Nearly 10 years ago now, David Maister (a now-retired advisor to professional services firms) wrote a brilliant article distinguishing the relational and transactional views of client relations. Here’s the crux of Maister’s argument:
In The Trusted Advisor (Free Press, 2000), my coauthors and I pointed out that building trusting relationships with clients leads to many benefits: less fee resistance, more future work, more referrals to new clients, and more effective and harmonious work relationships with the clients.
However, many people have built their past success on having a transactional view of their clients, not a relationship one, and it is not clear that they really want to change. Stated bluntly, professionals say that they want the benefits of romance, yet they still act in ways that suggest that what they are really interested in is a one-night stand.
. . .
Most professional-to-client interactions involve little if any commitment to each other beyond the current deal. The prevailing principle is “buyer beware.” Mutual guardedness and suspicion exist, and the interaction is full of negotiation, bargaining, and adversarial activity. Both sides focus on the terms, conditions, and costs of temporary contact. Each side treats THEM as “different,” as “other.”
. . .
Moving from a one-night-stand (transactional) mentality to a romance (relationship) mindset is not about incremental actions, but requires a complete reversal of attitudes and behaviors. One approach is not necessarily “better” than another, but there is a real choice to be made.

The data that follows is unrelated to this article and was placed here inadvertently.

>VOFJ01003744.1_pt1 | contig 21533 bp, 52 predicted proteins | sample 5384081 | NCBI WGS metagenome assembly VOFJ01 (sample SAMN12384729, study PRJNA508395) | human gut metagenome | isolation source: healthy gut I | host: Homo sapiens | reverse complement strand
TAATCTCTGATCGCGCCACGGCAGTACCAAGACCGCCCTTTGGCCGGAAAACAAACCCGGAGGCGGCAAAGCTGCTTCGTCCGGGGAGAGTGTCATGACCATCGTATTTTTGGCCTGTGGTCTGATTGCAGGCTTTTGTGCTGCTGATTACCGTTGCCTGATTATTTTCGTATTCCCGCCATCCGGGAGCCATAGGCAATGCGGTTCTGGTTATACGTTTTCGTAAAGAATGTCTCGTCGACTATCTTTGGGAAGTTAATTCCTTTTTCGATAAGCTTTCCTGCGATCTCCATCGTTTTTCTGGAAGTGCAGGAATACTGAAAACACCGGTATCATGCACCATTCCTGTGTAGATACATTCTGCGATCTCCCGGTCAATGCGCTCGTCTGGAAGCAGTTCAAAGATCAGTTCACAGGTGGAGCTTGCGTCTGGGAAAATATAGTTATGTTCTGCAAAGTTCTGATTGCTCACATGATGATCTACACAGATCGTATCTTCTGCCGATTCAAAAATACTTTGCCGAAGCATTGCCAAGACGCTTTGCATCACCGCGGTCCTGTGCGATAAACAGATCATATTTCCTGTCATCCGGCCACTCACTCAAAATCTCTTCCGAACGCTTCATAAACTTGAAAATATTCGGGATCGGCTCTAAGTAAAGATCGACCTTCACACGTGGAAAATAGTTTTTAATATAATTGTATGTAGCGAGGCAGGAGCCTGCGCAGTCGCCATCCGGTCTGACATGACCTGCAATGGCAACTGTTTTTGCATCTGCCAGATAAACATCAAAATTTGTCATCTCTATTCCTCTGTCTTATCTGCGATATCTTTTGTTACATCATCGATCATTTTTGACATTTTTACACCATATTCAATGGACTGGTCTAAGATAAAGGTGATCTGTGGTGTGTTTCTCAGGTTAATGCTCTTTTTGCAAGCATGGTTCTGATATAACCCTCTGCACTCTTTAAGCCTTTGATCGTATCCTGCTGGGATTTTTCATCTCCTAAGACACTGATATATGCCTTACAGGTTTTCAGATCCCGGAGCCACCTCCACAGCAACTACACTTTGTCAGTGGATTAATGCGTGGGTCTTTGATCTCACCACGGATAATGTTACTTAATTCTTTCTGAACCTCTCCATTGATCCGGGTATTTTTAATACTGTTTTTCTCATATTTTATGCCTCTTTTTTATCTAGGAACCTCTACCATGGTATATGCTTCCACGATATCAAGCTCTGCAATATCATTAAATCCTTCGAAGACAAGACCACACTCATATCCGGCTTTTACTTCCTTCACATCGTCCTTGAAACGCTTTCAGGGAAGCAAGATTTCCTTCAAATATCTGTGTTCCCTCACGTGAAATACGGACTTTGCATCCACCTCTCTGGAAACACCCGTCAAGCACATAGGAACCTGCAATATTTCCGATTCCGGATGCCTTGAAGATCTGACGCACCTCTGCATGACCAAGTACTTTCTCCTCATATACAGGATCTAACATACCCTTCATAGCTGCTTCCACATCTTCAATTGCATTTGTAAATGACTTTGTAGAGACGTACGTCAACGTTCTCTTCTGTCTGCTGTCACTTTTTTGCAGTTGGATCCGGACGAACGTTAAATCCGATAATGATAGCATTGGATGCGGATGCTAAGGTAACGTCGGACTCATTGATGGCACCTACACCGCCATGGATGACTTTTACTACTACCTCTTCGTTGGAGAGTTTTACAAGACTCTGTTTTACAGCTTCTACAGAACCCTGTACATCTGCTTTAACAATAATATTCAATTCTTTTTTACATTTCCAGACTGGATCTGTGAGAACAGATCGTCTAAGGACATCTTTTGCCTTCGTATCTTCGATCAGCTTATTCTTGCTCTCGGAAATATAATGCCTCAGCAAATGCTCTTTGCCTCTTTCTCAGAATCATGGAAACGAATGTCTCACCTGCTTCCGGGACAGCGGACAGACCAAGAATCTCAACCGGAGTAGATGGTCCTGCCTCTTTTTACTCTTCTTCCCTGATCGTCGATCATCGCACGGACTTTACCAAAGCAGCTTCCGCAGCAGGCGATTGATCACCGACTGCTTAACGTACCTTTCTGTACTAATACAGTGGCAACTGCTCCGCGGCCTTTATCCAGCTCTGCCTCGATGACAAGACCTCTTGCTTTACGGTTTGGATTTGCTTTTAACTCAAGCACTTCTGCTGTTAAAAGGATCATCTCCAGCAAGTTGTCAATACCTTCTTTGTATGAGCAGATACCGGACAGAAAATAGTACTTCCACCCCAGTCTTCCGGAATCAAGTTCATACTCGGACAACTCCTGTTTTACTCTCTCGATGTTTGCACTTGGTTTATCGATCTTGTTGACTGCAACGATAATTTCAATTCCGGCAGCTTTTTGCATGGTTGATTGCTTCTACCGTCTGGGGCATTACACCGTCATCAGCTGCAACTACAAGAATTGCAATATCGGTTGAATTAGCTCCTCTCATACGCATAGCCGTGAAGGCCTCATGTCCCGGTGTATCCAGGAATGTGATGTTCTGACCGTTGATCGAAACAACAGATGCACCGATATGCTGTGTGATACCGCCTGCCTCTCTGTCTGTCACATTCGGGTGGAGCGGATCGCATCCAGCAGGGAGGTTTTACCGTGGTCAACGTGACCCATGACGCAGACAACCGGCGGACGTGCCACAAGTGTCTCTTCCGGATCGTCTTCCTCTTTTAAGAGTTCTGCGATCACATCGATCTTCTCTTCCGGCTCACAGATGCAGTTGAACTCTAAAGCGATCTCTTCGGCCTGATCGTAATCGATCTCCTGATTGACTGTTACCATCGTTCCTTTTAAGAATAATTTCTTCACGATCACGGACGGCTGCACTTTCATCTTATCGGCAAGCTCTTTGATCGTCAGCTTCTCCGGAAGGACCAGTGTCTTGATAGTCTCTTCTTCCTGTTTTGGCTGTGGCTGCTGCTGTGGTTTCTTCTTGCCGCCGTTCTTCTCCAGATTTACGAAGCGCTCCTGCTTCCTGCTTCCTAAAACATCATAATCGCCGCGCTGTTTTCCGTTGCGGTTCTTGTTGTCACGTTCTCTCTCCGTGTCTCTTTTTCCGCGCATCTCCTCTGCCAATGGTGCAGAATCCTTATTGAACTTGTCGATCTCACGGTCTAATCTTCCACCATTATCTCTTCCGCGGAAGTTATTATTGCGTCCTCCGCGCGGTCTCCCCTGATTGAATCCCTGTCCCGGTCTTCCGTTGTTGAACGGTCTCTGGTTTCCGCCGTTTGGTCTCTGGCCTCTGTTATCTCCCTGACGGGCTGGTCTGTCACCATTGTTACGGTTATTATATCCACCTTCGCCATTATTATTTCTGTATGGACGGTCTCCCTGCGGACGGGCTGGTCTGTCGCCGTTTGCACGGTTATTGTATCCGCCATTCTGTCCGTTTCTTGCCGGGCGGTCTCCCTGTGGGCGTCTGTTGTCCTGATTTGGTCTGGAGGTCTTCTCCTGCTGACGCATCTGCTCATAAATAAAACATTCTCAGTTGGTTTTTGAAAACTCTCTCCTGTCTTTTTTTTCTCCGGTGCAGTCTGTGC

In today’s post-recession legal economy, clients have more options than ever before. They can choose from a wide range of law firms (the size of firm and perceived expertise becomes only one factor to consider rather than the deciding factor in every instance), from numerous individuals, and even from outsourcing options that may rely on non-lawyers or technology. While transactions can be valuable, client relationships are the only certain route to building a strong foundation for a practice.
Consider this quote from the article:
The real challenge, however, is for all of us as individuals, not as firms. Transactions are common because they involve less hard work and demand fewer skills. Ultimately, however, they are not in the best long-term interests of either professional or client. (emphasis added)
Mutual trust will allow both sides to get more of what they seek than continued mutual suspicion. Relationships are not more “noble” than transactions, but where they can be created they are much more profitable.
If you’ve never asked yourself whether you want relationships or one-night stands with clients, go read Maister’s article and ask yourself now. The topic was ripe in 2005, but it’s absolutely critical today.